Making Perfect Electronics Panels

If you build electronics, I’m trying to spread the word about an idea I’ve been pursuing for using metal photo prints for electronics panels.

Original blog post abut the idea is here:

Here’s a video I made detailing some of the challenges and solutions for getting things sized correctly for two photo services… Bay Photo and AdoramaPix:


honestly, if they can’t offer 100% correct sizing, i wouldn’t even consider using their services.

It’s not up to the client to resize your work to make up for their screwup method of working.
It stumps me that that would even be under discussion.


@anon68752607, I think you may looking at this the wrong way. While I agree that would be best, their service (and everyone else’s I can find) are set up for printing photos, and not for printing anything where the alignment needs to be to the millimeter. Add to the fact that their printing process has inaccuracies when trying to print to the edge, so they have to do things to account for that also (you can look up things on printing for “bleed and trim”).

So, what I’m trying to do is see if I can understand well enough so that I can adjust my images to make it work for me and go from something costing me $60 a panel to have made, versus $5 a panel via this photo printing process. I see that as worthwhile.

If you have any ideas on making electronics panels at that price point, I’d love to hear about it.

I have a graphic design background, so don’t worry I know what bleed is :smile_cat:

I have had lots of stuff printed over the years: tshirts, foamboards, canvas, travel photobooks, etc
These kind of online services mostly aim at people who don’t care about this technical stuff and just want their picture fullsize printed on the medium of choice. I get that and I am totally fine with that. In some instances I may even want that.

However, as someone who knows his way around these things, I’d like at least the option to have them not change anything. Or they should have the technical requirements on the website for the ‘advanced’ user to take note of, so that they don’t need to change it.

However I look at it, if I need to make an order, measure the difference and then take that percentage into account for a second batch, which may or may not be spot-on, then I simply would look for another service.

Just to be clear: this is a rant towards the service, not you. :sunglasses:
I think it’s great you have that kind of patience and even more so for informing people about it.

note that we are now discussing vector artwork,which is perfectly scalable. If they do this to bitmap pictures, which is their real target market, they actively change resolution/size settings, which in my book is a monumental no-go. But then again i’m probably in the 1% that cares about such things.:innocent:

Sorry to hear folks don’t like it. But I can’t seem to write it off as a failure as I am so happy with it. There are so many times that I need some sort of panel and something cheap, and I now have two successes with it. Not to mention the possibility of a high resolution background image that you really can’t get any other way.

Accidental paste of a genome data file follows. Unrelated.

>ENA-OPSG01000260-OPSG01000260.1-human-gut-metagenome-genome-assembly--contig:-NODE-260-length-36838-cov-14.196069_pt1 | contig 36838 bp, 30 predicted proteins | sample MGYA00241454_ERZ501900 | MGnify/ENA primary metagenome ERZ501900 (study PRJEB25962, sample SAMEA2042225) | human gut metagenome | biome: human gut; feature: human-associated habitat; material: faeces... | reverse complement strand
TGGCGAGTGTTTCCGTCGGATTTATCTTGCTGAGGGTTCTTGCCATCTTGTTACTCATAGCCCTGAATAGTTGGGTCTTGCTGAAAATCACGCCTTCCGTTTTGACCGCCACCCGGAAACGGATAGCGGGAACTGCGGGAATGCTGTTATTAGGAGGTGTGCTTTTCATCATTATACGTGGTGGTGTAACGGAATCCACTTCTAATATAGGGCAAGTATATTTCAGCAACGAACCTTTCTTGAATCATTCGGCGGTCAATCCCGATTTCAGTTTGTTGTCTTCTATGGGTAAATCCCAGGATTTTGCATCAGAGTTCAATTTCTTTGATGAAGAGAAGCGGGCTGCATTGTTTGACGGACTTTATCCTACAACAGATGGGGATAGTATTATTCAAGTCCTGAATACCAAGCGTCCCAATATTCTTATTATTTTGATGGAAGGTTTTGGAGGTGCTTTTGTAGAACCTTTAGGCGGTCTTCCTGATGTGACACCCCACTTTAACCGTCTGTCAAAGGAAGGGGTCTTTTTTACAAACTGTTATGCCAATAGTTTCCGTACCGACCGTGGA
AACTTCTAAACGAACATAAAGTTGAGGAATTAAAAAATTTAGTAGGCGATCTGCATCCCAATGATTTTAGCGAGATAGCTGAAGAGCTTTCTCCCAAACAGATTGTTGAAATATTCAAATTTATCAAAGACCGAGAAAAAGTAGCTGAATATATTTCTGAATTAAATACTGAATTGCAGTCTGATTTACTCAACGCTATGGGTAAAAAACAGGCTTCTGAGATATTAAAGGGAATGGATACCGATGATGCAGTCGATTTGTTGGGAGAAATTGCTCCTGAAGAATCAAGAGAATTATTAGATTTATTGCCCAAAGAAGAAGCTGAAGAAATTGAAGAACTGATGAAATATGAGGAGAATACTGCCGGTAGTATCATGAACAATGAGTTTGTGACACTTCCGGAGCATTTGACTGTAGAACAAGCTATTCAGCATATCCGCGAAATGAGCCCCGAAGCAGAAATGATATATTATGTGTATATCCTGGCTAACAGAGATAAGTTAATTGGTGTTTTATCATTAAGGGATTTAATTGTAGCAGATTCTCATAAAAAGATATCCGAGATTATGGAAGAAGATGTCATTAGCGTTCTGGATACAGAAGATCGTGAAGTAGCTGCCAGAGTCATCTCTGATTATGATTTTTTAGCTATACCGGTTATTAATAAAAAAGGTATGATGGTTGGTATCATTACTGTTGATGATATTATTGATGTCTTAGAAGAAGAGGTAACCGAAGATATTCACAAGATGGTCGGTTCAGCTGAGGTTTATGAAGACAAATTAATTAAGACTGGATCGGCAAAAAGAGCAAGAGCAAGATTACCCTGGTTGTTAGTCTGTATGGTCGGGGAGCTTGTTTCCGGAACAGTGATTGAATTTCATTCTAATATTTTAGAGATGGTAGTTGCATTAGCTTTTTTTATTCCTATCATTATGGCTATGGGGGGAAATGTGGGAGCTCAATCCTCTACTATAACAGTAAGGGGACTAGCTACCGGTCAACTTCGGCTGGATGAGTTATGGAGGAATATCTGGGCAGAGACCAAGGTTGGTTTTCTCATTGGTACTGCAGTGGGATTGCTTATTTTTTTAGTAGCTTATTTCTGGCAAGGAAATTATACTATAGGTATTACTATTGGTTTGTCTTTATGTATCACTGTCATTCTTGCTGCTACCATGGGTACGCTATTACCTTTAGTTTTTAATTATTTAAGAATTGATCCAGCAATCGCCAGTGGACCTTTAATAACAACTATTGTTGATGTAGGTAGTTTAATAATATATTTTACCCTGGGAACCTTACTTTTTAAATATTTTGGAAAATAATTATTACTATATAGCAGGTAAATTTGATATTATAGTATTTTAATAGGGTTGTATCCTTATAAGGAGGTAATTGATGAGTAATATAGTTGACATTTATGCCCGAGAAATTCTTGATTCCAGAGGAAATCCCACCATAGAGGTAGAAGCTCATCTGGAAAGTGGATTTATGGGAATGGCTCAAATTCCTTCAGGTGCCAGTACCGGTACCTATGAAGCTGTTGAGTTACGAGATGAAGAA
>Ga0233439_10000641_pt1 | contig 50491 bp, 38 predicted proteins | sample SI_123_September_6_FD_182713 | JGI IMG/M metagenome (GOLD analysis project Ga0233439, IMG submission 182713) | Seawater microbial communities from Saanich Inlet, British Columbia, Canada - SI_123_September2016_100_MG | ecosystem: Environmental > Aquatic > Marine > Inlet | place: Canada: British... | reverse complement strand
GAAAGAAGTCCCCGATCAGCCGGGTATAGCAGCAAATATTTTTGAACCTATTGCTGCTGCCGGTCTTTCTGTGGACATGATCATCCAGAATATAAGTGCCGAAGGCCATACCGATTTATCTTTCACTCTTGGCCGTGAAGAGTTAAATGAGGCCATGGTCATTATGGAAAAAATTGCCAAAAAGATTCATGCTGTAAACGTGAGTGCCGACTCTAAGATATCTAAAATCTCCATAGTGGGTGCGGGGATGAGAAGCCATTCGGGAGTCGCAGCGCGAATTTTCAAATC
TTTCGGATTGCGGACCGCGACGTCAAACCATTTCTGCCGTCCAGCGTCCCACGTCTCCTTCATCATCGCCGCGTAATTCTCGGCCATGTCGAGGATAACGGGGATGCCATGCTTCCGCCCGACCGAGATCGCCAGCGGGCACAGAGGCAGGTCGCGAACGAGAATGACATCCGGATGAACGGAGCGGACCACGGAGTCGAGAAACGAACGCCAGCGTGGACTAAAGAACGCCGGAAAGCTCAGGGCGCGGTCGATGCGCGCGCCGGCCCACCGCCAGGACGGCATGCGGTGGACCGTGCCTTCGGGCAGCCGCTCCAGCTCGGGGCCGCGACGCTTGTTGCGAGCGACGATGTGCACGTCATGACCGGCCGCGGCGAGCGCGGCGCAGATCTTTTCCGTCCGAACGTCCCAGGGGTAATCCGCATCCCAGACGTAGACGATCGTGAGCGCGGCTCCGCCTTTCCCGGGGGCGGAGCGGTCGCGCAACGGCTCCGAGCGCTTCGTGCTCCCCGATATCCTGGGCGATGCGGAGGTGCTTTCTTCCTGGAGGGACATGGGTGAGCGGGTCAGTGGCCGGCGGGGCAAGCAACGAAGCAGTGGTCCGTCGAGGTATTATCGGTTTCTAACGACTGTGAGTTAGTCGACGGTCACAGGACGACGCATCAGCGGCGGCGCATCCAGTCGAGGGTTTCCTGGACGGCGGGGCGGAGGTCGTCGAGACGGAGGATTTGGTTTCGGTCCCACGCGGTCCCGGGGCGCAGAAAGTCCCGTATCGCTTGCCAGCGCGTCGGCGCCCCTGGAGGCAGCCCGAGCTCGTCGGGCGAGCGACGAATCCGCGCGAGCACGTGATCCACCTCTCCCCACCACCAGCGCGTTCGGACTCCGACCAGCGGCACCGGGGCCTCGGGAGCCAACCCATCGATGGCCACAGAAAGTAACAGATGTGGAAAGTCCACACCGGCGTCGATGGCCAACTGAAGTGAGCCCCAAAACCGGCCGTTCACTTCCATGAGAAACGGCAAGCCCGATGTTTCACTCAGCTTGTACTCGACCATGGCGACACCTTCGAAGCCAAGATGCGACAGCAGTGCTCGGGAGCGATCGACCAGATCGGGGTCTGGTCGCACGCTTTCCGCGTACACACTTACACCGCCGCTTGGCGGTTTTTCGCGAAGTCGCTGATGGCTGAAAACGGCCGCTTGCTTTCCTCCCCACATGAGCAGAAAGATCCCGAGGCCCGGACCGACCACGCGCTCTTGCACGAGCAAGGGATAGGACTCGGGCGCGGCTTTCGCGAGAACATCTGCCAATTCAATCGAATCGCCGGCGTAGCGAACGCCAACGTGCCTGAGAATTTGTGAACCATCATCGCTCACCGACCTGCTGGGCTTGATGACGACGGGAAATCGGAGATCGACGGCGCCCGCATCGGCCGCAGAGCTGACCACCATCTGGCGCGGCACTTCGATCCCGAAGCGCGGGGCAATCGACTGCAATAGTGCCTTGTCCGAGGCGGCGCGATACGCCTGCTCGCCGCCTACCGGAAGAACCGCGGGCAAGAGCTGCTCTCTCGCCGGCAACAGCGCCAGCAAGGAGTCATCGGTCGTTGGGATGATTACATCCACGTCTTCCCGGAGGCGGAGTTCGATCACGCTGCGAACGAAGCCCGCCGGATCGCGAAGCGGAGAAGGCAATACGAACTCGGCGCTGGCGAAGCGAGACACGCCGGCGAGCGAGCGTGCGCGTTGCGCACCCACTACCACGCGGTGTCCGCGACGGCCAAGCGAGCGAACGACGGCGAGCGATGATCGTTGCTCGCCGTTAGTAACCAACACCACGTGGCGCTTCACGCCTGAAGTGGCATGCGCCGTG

And just to be clear… the point isn’t to print one, measure, then print another. The idea of my video is to tell folks how to adjust their image so that the first print they get matches well enough. I find that valuable so I wanted to share the information. I’m looking forward to my next print being exactly what I need now that I have that adjustment information from both of the vendors.

Maybe I’m the only one, but I’m really happy with this method given the price level I’m at. Hopefully someone else will find it useful.

1 Like

Information is always appreciated.

Did you try doing the simple toner transfer method for getting the text? I’ve found it works well for putting silkscreen on homemade PCBs.

I would also investigate using a drag knife to cut masking tape on the surface of the aluminum, which you can then peel and paint. Not at precise as the toner transfer, but might be more durable.


I don’t consider the idea a fail at all, but personally I would seek out a service that is easier to work with in my opinion.

I know a thing or two about the printing industry, and there’s no technical reason that they would not be able to keep perfect sizing. In fact in a typical workflow it should always be 100% correct.
The reason this occurs is when they choose to automate their workflow with respect to ‘ignorant’ customers (99% of their client base), to make their service foolproof. They stretch a little in their software, and then use this excess as bleed. Simple and most of the time very effective.
It is a very understandable choice. But, if I ever were to do this, i’d look for a webservice that at least offers the option to keep everything as is.

I definitely agree. If you find any service that has this for metal prints, definitely share it with us. In the meantime, this is my attempt at working with what the world seems to offer at the moment.

1 Like

i never really searched for it, but most of the websites that once started out as canvas-print services, now offer a plethora of options regarding media to print on. That said, I live in Belgium, so I doubt we’ll be using the same websites.:sunglasses:

@AngusMcleod Well, I would hope that the info in the video would save you from that. I believe I have captured what they are doing and how to adjust your image so that your first print should be correct. That was why I was somewhat excited to share it with folks - so that they could use the service and get things to be accurate.